- Also, I think that part of the difference in opinions here is how you define "disease". Environmental factors clearly affect the severity of clinical symptoms, but they cannot produce the condition in someone who doesn't have the genetic susceptibility. I've never seen a report on a truly isolated or spontaneous case of PCOS without any hint of it in the family history; have you? But it's perfectly typical to find PCOS in a woman whose normal-weight mother or aunt is known to have had intractable acne, long menstrual cycles, enlarged ovaries, or unexplained infertility, but who was never properly worked up for PCOS. WhatamIdoing (talk) 05:57, 3 January 2012 (UTC)
Prevalence in this article is stated as 5%, based on a single study. Yet there have been a plethora of studies attempting to establish the prevalence of PCOS, with results ranging from 5 to 15% (iirc). A single percentage ignores that range. It also ignores the fact that the diagnostic criteria for PCOS is in dispute, which means that to be specific (rather than giving a range), you need to specify which definition was used to establish that percentage. How is this usually dealt with here on Wikipedia? 220.127.116.11 (talk) 05:01, 15 January 2010 (UTC)milara
- By finding the best sources we can—ideally from high-quality reviews or medical textbooks—and trying to accurately summarize what they say. It's often appropriate to avoid extremely recent publications, but on a relatively common medical condition like this, we shouldn't have any need to resort to studies more than approximately five years old. In addition to providing an overall range, it may be appropriate to provide information on prevalence in different racial groups.
- When you believe an article needs improvement, please feel free to make those changes. Wikipedia is a wiki, so anyone can edit almost any article by simply following the edit this page link at the top. The Wikipedia community encourages you to be bold in updating pages. Don't worry too much about making honest mistakes—they're likely to be found and corrected quickly. If you're not sure how editing works, check out how to edit a page, or use the sandbox to try out your editing skills. New contributors are always welcome. You don't even need to log in (although there are many reasons why you might want to).
- You are also welcome to read the doctors' mess, which is a page open to anyone who is interested in improving Wikipedia's articles about medical conditions. WhatamIdoing (talk) 05:35, 15 January 2010 (UTC)
To patients looking for advice about their own symptoms
All you have to do is google "PCOS support group" and you will get literally scores of precise links where there are hundreds of people waiting to answer all your questions in warm fuzzy manners. Once again, wikipedia is not a source of medical advice unless you want to risk getting it from an anonymous 15 year old (I am not exaggerating), nor is it a support group or discussion forum. It seems harsh, but this page is especially hard hit. I will move all the above to an archive. Thanks for understanding. alteripse 21:05, 28 May 2007 (UTC)
I have deleted a bunch of external links to support groups and magazine articles about PCOS. The biggest problem is that half of the websites were listed twice (except the Australian group, which had four links), but in general I believe we need to remember that Wikipedia is not an advertising opportunity for our favorite organizations. Women with PCOS are smart enough to do their own Internet searches if they want more resources. WhatamIdoing (talk) 03:00, 27 November 2007 (UTC)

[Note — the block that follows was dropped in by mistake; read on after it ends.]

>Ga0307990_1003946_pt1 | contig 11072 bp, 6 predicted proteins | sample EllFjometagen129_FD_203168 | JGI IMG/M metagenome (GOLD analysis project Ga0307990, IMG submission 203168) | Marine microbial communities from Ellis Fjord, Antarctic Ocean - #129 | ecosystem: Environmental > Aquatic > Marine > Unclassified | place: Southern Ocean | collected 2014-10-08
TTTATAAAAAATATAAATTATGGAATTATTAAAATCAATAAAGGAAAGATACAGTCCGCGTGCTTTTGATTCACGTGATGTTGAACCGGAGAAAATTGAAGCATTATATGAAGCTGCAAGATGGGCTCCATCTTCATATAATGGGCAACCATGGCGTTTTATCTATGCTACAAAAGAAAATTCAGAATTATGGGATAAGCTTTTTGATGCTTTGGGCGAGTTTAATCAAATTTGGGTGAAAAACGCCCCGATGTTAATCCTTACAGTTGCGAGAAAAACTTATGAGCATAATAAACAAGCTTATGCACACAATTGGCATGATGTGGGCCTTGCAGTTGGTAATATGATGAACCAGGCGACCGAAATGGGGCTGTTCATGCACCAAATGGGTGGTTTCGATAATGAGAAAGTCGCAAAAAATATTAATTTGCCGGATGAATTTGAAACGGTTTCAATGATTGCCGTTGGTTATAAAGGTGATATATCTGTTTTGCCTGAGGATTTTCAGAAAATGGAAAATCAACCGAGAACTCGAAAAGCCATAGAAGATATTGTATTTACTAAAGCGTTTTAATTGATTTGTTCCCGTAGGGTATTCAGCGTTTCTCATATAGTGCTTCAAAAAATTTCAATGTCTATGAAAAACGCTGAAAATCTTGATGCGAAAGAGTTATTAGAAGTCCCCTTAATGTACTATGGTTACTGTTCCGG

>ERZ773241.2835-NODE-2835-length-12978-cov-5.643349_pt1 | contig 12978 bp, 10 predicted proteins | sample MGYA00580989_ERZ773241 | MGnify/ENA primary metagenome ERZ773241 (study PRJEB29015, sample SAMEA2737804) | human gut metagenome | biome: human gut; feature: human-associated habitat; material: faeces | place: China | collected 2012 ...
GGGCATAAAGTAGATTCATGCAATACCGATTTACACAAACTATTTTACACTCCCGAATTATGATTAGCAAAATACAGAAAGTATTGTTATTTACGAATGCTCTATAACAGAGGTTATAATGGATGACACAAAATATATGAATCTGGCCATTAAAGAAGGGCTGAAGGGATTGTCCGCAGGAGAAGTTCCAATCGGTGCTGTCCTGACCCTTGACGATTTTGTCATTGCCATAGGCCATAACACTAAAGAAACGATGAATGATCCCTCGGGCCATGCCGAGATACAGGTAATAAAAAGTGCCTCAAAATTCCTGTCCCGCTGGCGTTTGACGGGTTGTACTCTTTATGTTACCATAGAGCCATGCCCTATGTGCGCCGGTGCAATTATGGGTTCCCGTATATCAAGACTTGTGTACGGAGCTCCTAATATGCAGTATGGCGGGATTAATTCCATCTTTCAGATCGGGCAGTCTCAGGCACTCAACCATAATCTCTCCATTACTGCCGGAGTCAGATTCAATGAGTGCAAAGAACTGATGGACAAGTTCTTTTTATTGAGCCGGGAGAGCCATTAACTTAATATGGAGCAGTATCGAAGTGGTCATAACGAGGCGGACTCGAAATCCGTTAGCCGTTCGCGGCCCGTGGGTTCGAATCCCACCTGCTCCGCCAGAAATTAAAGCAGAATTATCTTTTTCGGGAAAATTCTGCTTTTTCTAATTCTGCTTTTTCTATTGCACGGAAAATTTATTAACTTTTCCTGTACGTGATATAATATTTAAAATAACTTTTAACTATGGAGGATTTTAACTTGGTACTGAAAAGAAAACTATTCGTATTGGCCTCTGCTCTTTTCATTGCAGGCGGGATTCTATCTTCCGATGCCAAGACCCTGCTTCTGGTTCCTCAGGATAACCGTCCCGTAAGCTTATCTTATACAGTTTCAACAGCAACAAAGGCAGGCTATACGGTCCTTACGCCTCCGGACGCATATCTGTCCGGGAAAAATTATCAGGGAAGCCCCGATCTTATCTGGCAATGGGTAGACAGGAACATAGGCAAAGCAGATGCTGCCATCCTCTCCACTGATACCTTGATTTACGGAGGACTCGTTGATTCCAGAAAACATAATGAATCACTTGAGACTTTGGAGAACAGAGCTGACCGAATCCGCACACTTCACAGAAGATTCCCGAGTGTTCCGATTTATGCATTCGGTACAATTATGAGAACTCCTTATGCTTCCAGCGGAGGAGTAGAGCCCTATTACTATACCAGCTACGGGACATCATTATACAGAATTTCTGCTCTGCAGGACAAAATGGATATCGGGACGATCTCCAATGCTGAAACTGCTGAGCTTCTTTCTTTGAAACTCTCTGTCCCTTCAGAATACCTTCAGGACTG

An anon added unsourced information about gestational diabetes recently. It was promptly removed. It might be worth sorting that out. PMID 18710713 is a (very) recent systematic study on the issue, and I found its conclusion slightly unusual: The odds ratio is 2.89, but they'd don't trust it. WhatamIdoing (talk) 15:00, 2 September 2008 (UTC)
To Women Looking for Information on PCOS Research Studies
Thought my source could be used as an additional resource for those accessing this PCOS page. Northwestern University's Feinberg School of Medicine (http://www.pcos.northwestern.edu/) provides information for those women wanting to get involved in PCOS research studies and whether certain genes increase a woman's chance of getting PCOS. Makofin (talk) 20:14, 19 November 2008 (UTC)Makofin
The University of Pennsylvania and Penn State University are conducting a NIH clinical randomized research trial to establish the relative roles of treatment of hyperandrogenism versus obesity in treating infertility and improving pregnancy outcomes among PCOS women. For more information about this study, acccess this link. (http://webapp.hmc.psu.edu/owlpcos/website/index.cfm)Owlpcos (talk) 18:53, 29 July 2009 (UTC)
Alternative approaches - ayurveda
The recently added paragraph about ayurvedic remedies is uncited and poorly worded. I am not sure the information belongs in the article, but would have felt brash to delete it without discussion. --shingra (talk) 12:15, 27 May 2010 (UTC)
- It didn't sound very encyclopedic, and I support its removal. WhatamIdoing (talk) 19:45, 2 June 2010 (UTC)
Trans fats as a cause?
This article previously mentioned trans fats as a potential cause of PCOS, but the entry was removed, mainly because the two sources ( and ) actually had not studied on people with PCOS, so their conclusions cannot be held as be valid for people with PCOS. My opinion in this case is that, because of the potential controversy of the subject, a reliable medical source (and one that specifically includes people with PCOS) is necessary for any mention of trans fats in the Cause section.Mikael Häggström (talk) 10:45, 21 September 2011 (UTC)
Review about PCOS and insulin resistance
this is for the discussion of the myo-inositol reference inserted a few minutes ago. As mentioned, this is a primary source, and so frowned upon by WP:MEDRS standards. But I've already engaged on user's talk page, so this is mainly for completeness' sake. I think the discussion should probably go here before re-inserting it, if it's found to be worthwhile to re-insert. -- [ UseTheCommandLine ~/talk ]# ▄ 04:03, 17 August 2013 (UTC)